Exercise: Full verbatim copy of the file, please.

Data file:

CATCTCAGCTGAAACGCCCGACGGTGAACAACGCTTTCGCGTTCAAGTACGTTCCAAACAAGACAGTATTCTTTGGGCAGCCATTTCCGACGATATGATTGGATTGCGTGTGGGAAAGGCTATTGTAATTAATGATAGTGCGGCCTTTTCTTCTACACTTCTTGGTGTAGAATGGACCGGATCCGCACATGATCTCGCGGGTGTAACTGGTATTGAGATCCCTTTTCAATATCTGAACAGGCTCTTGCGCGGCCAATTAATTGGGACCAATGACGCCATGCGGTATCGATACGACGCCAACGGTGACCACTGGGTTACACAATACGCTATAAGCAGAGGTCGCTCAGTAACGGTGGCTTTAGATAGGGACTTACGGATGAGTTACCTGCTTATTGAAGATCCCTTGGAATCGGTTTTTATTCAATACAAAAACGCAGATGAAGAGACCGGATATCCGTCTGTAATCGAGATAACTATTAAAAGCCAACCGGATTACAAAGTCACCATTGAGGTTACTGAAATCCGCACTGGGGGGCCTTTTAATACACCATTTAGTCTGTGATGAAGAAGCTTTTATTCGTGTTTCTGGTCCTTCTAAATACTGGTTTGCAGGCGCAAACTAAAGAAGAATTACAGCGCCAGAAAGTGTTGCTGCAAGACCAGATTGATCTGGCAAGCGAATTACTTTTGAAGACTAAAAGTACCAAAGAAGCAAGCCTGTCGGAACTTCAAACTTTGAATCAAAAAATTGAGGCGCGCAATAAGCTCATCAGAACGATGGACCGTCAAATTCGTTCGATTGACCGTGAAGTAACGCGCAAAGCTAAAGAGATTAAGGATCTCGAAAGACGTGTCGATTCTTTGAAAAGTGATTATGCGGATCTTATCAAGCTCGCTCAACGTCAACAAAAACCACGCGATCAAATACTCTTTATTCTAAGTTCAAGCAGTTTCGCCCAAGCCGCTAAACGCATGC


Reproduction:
CATCTCAGCTGAAACGCCCGACGGTGAACAACGCTTTCGCGTTCAAGTACGTTCCAAACAAGACAGTATTCTTTGGGCAGCCATTTCCGACGATATGATTGGATTGCGTGTGGGAAAGGCTATTGTAATTAATGATAGTGCGGCCTTTTCTTCTACACTTCTTGGTGTAGAATGGACCGGATCCGCACATGATCTCGCGGGTGTAACTGGTATTGAGATCCCTTTTCAATATCTGAACAGGCTCTTGCGCGGCCAATTAATTGGGACCAATGACGCCATGCGGTATCGATACGACGCCAACGGTGACCACTGGGTTACACAATACGCTATAAGCAGAGGTCGCTCAGTAACGGTGGCTTTAGATAGGGACTTACGGATGAGTTACCTGCTTATTGAAGATCCCTTGGAATCGGTTTTTATTCAATACAAAAACGCAGATGAAGAGACCGGATATCCGTCTGTAATCGAGATAACTATTAAAAGCCAACCGGATTACAAAGTCACCATTGAGGTTACTGAAATCCGCACTGGGGGGCCTTTTAATACACCATTTAGTCTGTGATGAAGAAGCTTTTATTCGTGTTTCTGGTCCTTCTAAATACTGGTTTGCAGGCGCAAACTAAAGAAGAATTACAGCGCCAGAAAGTGTTGCTGCAAGACCAGATTGATCTGGCAAGCGAATTACTTTTGAAGACTAAAAGTACCAAAGAAGCAAGCCTGTCGGAACTTCAAACTTTGAATCAAAAAATTGAGGCGCGCAATAAGCTCATCAGAACGATGGACCGTCAAATTCGTTCGATTGACCGTGAAGTAACGCGCAAAGCTAAAGAGATTAAGGATCTCGAAAGACGTGTCGATTCTTTGAAAAGTGATTATGCGGATCTTATCAAGCTCGCTCAACGTCAACAAAAACCACGCGATCAAATACTCTTTATTCTAAGTTCAAGCAGTTTCGCCCAAGCCGCTAAACGCATGC